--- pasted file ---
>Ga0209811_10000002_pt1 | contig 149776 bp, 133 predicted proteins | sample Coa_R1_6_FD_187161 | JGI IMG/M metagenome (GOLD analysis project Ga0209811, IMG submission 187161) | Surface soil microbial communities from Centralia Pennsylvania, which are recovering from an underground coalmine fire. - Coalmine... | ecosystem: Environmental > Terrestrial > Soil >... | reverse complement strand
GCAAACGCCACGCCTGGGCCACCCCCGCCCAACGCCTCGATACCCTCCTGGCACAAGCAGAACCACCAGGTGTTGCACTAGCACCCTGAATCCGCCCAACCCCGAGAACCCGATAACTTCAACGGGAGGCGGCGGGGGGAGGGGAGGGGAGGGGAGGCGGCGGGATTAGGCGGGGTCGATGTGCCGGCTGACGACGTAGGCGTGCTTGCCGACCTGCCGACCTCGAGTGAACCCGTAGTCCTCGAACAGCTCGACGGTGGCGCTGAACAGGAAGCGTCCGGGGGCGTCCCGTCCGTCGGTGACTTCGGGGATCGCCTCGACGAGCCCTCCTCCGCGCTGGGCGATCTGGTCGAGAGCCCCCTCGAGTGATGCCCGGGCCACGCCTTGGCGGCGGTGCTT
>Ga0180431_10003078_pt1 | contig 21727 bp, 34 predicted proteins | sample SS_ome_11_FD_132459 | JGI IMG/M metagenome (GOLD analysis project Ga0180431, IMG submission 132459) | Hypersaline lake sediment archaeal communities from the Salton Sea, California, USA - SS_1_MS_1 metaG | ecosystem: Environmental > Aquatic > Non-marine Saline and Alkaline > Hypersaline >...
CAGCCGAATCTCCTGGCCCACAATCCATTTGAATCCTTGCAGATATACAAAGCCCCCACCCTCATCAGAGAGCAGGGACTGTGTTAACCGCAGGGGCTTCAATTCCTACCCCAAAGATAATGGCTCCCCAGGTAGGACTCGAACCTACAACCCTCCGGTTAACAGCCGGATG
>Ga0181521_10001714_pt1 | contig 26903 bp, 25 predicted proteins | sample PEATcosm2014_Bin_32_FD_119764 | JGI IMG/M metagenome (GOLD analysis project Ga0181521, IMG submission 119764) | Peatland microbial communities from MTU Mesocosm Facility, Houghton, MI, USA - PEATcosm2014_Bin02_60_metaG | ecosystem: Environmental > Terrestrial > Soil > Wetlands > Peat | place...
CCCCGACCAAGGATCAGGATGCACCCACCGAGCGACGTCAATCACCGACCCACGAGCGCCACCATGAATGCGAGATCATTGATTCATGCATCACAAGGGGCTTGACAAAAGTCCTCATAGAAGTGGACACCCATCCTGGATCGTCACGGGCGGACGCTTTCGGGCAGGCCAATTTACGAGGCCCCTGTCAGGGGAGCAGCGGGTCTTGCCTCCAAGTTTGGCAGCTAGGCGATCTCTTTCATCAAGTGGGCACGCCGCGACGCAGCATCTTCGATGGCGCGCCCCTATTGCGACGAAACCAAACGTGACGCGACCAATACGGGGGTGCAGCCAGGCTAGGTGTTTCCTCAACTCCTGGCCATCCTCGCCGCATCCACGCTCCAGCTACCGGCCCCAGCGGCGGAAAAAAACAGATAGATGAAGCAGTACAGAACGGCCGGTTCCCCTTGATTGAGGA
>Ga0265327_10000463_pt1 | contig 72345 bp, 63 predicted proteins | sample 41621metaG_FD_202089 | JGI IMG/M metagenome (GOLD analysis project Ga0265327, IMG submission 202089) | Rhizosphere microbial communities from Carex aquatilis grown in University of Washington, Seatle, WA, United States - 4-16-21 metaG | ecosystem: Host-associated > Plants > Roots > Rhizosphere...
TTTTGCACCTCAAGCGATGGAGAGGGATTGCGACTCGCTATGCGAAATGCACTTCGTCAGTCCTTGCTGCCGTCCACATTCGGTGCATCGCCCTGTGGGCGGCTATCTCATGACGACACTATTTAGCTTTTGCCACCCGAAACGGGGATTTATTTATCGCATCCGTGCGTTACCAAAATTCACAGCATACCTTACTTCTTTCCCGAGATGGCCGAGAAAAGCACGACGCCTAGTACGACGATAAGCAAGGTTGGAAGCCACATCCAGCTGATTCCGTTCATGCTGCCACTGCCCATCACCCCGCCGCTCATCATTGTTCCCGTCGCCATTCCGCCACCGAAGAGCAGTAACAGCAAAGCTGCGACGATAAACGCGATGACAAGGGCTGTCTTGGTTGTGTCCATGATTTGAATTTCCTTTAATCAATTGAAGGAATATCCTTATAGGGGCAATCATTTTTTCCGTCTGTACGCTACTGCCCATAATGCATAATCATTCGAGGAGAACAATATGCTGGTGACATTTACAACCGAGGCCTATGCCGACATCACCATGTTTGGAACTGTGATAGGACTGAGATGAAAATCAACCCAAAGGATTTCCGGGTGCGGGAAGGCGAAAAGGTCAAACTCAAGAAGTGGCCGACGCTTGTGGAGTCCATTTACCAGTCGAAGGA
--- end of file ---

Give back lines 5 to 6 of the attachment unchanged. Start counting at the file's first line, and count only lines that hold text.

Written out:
>Ga0181521_10001714_pt1 | contig 26903 bp, 25 predicted proteins | sample PEATcosm2014_Bin_32_FD_119764 | JGI IMG/M metagenome (GOLD analysis project Ga0181521, IMG submission 119764) | Peatland microbial communities from MTU Mesocosm Facility, Houghton, MI, USA - PEATcosm2014_Bin02_60_metaG | ecosystem: Environmental > Terrestrial > Soil > Wetlands > Peat | place...
CCCCGACCAAGGATCAGGATGCACCCACCGAGCGACGTCAATCACCGACCCACGAGCGCCACCATGAATGCGAGATCATTGATTCATGCATCACAAGGGGCTTGACAAAAGTCCTCATAGAAGTGGACACCCATCCTGGATCGTCACGGGCGGACGCTTTCGGGCAGGCCAATTTACGAGGCCCCTGTCAGGGGAGCAGCGGGTCTTGCCTCCAAGTTTGGCAGCTAGGCGATCTCTTTCATCAAGTGGGCACGCCGCGACGCAGCATCTTCGATGGCGCGCCCCTATTGCGACGAAACCAAACGTGACGCGACCAATACGGGGGTGCAGCCAGGCTAGGTGTTTCCTCAACTCCTGGCCATCCTCGCCGCATCCACGCTCCAGCTACCGGCCCCAGCGGCGGAAAAAAACAGATAGATGAAGCAGTACAGAACGGCCGGTTCCCCTTGATTGAGGA